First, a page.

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Viva La Raza: A History of Chicano Identity and Resistance Paperback – May 1, 2008
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The story of the Chicano liberation movement by two radical women committed to our lucha, who know that the struggle continues until our final victory with the peoples of the world. ¡Venceremos! --Jose Cervantes, veteran of el movimiento
Recommended to all who thirst to know Chicano history. Takes on sacred cows and icons as it probes into the forces that both unite and divide our struggle. A needed addition to the arsenal of revolutionary literature. --Gil Veyna, labor activist and independent radical
About the Author
Megan Cornish is a longtime activist for women s rights and racial justice, and an avid student and teacher of Marxist theory. She was one of the first women in the country to become a journey-level worker in the utility electrical trades. She and Heidi Durham co-wrote Women Workers: Sparkplugs of Labor, a study of the political impact of the changing demographics of the U.S. labor force.
Top Customer Reviews
by Francisco Tamayo
For the last two years, I have been teaching Introduction to Chican@ Studies at Washington State University (WSU) in Pullman, Wash. I have used pieces such as Occupied America and Youth, Identity, and Power as a way to introduce my students to the field of Chican@ Studies. Acuña and Muñoz narrate the Chican@ experience within the American Southwest. The work of Erasmo Gamboa, Mexican Labor and World War II: Braceros in the Pacific Northwest, 1942-1947, explicates the oppressive working conditions imposed on braceros by México and the United States.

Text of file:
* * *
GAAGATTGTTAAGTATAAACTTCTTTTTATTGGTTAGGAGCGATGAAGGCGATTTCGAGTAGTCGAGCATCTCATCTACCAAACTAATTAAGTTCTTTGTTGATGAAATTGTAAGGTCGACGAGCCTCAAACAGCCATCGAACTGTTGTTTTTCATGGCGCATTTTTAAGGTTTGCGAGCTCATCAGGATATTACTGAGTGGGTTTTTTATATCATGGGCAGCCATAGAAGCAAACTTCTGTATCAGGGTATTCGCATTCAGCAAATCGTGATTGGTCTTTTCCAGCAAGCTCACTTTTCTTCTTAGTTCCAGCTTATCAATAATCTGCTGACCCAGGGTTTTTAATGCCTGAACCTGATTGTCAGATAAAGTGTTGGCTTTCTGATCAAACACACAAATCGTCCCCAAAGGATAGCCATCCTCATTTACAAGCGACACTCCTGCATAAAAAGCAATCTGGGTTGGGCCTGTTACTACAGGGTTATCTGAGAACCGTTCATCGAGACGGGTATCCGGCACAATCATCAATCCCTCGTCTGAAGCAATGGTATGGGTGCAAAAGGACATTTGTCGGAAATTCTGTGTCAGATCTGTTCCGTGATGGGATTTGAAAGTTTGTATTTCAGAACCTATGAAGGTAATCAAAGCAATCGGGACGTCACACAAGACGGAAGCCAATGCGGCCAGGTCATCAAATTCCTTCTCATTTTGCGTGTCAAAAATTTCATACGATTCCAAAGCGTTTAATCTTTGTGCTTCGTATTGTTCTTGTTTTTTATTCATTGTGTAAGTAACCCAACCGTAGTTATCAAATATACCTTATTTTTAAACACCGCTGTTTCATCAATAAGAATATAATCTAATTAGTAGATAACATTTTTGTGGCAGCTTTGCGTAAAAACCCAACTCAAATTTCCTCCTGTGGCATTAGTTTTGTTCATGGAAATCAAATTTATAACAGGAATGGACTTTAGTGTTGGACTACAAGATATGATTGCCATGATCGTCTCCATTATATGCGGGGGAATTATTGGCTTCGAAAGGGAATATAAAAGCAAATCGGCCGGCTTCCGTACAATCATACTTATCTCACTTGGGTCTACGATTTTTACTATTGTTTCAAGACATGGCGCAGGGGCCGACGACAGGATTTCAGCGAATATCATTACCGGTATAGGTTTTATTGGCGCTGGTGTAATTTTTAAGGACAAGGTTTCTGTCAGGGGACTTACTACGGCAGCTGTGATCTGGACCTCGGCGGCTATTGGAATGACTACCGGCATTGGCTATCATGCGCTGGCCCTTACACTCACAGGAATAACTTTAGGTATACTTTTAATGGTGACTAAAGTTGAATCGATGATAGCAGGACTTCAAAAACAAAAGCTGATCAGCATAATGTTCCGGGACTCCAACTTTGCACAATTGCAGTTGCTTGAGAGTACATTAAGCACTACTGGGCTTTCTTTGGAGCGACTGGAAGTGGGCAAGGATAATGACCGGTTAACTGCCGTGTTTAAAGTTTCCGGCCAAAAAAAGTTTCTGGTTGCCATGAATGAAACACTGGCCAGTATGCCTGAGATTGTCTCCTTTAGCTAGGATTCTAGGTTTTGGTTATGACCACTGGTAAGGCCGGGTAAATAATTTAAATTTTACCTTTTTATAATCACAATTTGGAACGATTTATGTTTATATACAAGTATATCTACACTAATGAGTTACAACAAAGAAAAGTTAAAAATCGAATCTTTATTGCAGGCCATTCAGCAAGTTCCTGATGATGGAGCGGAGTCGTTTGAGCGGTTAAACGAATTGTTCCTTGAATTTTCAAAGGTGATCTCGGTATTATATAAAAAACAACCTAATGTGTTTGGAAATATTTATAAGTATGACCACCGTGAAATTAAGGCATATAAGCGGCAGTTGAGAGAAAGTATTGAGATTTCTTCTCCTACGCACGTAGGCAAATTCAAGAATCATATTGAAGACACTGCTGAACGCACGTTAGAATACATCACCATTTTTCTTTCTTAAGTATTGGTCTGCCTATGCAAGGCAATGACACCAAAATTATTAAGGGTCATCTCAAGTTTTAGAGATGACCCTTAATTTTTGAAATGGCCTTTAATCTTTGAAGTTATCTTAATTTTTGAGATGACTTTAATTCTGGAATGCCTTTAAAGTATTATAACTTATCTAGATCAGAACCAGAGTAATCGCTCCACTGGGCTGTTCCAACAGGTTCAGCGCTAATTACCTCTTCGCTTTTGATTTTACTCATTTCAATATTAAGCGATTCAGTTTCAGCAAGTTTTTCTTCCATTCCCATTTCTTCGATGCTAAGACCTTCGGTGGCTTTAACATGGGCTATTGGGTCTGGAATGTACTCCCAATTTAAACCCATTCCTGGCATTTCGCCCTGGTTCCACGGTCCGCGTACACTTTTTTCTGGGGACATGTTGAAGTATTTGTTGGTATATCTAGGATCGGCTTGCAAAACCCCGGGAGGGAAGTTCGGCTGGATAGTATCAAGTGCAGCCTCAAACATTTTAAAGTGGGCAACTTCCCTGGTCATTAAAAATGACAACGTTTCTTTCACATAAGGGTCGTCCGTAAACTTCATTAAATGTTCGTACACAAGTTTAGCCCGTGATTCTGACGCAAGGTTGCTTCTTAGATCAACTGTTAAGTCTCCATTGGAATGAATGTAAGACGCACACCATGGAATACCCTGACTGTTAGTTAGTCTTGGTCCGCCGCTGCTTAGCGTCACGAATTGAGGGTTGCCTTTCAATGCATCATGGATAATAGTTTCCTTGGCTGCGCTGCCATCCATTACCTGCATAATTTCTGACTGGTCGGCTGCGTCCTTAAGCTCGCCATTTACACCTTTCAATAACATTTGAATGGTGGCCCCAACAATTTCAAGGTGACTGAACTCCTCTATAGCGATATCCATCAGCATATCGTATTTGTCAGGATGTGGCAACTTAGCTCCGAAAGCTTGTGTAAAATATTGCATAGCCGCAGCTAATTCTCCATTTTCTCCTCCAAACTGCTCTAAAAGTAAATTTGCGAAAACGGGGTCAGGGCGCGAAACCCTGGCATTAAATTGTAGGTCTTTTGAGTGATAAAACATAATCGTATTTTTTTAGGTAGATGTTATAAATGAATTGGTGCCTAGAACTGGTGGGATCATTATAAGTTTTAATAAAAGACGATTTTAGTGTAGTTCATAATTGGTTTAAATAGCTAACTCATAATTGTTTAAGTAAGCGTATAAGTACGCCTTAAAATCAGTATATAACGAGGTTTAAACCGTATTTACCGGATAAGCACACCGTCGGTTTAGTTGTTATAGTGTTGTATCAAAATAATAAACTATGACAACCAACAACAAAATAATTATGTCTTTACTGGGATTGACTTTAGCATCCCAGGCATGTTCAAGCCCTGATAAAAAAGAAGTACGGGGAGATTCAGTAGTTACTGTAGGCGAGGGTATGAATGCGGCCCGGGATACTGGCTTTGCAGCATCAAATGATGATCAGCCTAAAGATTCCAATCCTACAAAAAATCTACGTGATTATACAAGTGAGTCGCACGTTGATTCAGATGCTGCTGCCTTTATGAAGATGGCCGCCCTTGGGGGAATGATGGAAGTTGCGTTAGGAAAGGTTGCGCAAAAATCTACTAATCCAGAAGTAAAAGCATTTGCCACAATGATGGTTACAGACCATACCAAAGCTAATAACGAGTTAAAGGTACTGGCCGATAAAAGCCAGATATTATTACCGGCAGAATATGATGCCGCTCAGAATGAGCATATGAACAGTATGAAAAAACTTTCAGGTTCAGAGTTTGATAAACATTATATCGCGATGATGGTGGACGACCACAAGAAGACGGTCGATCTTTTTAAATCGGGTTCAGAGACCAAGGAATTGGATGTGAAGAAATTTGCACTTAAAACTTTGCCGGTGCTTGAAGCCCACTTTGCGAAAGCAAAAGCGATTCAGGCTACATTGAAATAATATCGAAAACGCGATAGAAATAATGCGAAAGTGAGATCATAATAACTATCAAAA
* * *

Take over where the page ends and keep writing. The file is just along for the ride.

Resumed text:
However, I wanted to study with my students the intersecting oppressions of Mexican@s and Chican@s of the Pacific Northwest. As a post-movimiento student and instructor, it is important for me to gain a more complex historical understanding of the early Chican@ Movement.
It is no secret that el movimiento primarily concentrated on a cultural nationalist ideology and secondarily on class inequalities. The social conditions of women, gays, and lesbians were not discussed until the demise of el movimiento. The decline of the early Chicano Movement is often attributed to its cultural nationalist, patriarchal, and localized ideologies. It was Chicana feminists, lesbians, and gays who argued that ideological issues of la familia, sexism, heterosexism, religion, and poverty are interrelated within repressive structures, which leads to the inferiorization, exclusion, and marginalization of the "Other."
Still, post-movimiento generations face institutional racism, class inequality, language discrimination, sexism, and heterosexism.Read more ›
The authors, from Seattle, also cover an earlier history that I rarely see: the Mexican American War and the ensuing seizure by the young U.S. of California, New Mexico and Arizona. This is a must-read for background for those who are debating the rights of immigrants.I